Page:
Andrew Leavold Lecture: 'Last Tangos In Manila: Bold, Bomba, Censorship and Scandal under Marcos'

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2011-06-23 14:00
2011-06-23 16:30
Etc/GMT+8

Time: Thursday, June 23 · 2:00pm - 4:30pm
Location: CMC AUDITORIUM (Plaridel Hall)
University of the Philippines
Quezon City, Philippines

"Last Tangos In Manila: Bold, Bomba, Censorship and Scandal under Marcos"

ABSTRACT: Much of the credit for the boom in both the export and domestic film markets from the late Sixties to the mid Eighties must be attributed to President Ferdinand and First Lady Imelda Marcos, whose combined vision for Philippines' cinema extended far beyond their government's invenstment in cultural infrastructure. In fact, his was the first administration which exploited the medium to its fullest. Marcos' own folklore states his presidency was won by a movie (1965's Iginuhit Ng Tadhana), and was almost torn down by a movie (the controversial Maharlika [1971]). The growing schism between morality and sexual pragmatism widened as film production peaked during the Bomba era of 1970-1972: producers scrambled over each other to make an obscene amount of money during the short-lived sex film craze - even to the point of inserting hardcore footage into films playing in the provinces, outside the government and the Catholic Church's watchful gaze.

The Bomba era would cease abruptly with Marcos' declaration of Martial Law in September 1972, and during the next ten years the official line was no on-screen sex and certainly no sedition, until the inception of the Experimental Cinema of the Philippines (ECP). From January 1982 until Marcos' regime was ousted in 1986, the ECP was a funding body and thinktank with the Marcos' Western-minded and classically-educated daughter Imee as Director-General. The ECP offered the illusion of complete artistic freedom at a time of great political turmoil; for some filmmakers, that freedom translated into a primal outpouring of sex and violence back onto the Manila Film Centre's screen, as cineastes wrestled each other to show their own Last Tangos in Manila, and the second wave of soft-core and hard-core pornography - the Bold era - had arrived with a vengeance.

Andrew Leavold's talk examines the role of sex in Philippines cinema as an abstract expression of liberation and tool of political control under Marcos, as well as the varying levels of censorship and collusion from the Marcos administration. The talk takes a historiographical overview of the two erotic explosions in Philippines' cinema, the Bomba era (1970-1972) and the height of the Bold era (1983-1986), two intense moments of local film production effectively bookending the period of Martial Law. The talk also considers the seemingly paradoxical nature of censorship under Marcos and his family's own hand in the Bold Explosion via the ECP, and reevaluates the term "exploitation cinema" when examining the careers of those on-screen performers caught in the eye of a cultural hurricane.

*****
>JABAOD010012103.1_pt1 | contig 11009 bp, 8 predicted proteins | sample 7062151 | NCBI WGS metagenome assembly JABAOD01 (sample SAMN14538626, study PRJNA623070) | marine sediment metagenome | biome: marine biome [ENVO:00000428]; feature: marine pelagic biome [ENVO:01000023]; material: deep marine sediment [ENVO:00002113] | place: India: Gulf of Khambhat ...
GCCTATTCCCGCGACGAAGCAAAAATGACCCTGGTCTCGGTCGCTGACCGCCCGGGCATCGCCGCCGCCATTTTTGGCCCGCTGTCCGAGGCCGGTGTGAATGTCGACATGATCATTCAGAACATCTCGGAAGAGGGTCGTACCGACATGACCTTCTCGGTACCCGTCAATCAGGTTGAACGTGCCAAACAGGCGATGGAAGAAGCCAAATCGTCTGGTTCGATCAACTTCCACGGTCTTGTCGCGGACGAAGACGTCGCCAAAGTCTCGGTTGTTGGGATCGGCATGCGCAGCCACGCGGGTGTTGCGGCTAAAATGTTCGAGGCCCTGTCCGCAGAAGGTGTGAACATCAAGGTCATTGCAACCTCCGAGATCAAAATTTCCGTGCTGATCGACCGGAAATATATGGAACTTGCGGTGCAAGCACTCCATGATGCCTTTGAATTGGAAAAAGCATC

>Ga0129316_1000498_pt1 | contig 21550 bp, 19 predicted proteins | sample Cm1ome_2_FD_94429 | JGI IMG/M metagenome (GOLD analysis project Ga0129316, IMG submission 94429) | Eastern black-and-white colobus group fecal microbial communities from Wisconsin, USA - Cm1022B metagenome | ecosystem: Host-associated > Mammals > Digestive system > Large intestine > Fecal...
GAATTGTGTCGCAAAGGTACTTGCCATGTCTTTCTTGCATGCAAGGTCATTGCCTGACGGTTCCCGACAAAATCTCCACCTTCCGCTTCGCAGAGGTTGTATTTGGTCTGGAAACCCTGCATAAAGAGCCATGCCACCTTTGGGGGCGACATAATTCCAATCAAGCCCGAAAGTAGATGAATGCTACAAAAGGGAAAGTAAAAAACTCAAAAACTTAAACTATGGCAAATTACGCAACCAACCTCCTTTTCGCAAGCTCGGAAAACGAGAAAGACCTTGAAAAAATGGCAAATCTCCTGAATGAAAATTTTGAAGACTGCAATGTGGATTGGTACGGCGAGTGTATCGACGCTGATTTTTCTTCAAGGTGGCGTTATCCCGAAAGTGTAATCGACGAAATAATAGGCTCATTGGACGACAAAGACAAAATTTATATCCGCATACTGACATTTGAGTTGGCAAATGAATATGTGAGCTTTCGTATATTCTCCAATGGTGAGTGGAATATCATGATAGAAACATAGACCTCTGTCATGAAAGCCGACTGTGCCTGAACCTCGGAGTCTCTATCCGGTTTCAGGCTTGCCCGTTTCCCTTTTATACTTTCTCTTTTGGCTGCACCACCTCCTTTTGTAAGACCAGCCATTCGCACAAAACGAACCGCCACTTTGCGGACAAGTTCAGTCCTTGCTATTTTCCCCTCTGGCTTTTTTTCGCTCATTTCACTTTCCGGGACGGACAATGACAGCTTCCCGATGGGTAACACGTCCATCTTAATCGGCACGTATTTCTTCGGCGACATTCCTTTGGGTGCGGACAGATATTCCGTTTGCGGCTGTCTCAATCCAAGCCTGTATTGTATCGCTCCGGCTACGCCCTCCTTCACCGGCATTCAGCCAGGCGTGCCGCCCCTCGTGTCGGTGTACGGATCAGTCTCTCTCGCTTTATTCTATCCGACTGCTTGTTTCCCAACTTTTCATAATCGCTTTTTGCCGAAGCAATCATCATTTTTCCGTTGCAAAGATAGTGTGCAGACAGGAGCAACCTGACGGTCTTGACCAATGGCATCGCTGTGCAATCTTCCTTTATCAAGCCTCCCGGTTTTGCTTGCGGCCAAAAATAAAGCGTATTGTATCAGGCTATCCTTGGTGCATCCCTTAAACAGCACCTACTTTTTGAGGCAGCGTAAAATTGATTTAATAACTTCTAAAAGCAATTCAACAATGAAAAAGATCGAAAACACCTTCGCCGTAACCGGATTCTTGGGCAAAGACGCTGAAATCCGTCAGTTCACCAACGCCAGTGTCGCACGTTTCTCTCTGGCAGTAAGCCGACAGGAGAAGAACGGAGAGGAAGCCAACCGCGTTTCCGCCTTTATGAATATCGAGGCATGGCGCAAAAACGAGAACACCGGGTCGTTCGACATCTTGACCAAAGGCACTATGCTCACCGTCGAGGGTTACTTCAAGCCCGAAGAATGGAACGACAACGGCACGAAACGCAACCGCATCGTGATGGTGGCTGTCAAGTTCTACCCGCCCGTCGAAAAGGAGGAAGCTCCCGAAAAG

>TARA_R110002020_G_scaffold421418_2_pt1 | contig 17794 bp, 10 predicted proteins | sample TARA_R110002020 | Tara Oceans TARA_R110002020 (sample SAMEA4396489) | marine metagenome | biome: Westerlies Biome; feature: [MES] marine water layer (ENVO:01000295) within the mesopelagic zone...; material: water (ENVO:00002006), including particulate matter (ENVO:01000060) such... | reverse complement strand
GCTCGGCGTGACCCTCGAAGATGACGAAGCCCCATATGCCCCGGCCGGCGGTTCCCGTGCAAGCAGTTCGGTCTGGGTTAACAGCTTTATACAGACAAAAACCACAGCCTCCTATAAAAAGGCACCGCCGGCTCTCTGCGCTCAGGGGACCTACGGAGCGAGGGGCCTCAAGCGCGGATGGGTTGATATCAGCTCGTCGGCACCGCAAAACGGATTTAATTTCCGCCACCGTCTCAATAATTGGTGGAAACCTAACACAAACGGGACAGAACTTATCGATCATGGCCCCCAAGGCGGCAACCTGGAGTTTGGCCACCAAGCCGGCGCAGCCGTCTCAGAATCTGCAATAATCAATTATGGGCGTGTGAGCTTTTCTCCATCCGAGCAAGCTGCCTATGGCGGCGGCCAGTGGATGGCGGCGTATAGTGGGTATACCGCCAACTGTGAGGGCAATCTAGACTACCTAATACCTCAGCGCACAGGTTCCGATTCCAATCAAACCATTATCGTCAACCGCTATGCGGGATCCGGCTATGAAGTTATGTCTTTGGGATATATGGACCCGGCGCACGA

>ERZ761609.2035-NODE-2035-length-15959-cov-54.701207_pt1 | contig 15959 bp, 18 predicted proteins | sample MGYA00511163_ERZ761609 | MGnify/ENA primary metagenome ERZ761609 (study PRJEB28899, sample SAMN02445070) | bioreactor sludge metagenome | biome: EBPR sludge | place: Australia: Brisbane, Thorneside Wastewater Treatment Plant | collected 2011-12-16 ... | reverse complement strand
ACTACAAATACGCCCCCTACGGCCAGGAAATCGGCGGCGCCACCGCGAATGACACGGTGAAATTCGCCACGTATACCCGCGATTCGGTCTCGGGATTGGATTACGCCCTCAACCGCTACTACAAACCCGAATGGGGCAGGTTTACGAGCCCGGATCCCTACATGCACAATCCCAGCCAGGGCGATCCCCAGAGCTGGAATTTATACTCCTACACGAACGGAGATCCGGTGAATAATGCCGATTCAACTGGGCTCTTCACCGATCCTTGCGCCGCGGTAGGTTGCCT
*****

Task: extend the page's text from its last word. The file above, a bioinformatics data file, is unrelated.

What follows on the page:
ANDREW LEAVOLD is a published author, researcher, film festival curator, musician, TV presenter, occasional digital filmmaker, and above all, unrepentant and voracious fan of eccentric and lowbrow cinema. Leavold's latest film project is a guerrilla documentary shot in Manila; The Search For Weng Weng (currently in post-production) chronicles Leavold's quest to find the truth behind the midget Filipino James Bond. His research formed the basis of Mark Hartley's documentary Machete Maidens Unleashed! (2010), on which Leavold is Associate Producer. A PhD student at Brisbane’s Griffith University, Leavold’s work is soon to be published as a book entitled “Bamboo Gods And Bionic Boys: A History Of Pulp Filmmaking In The Philippines”.

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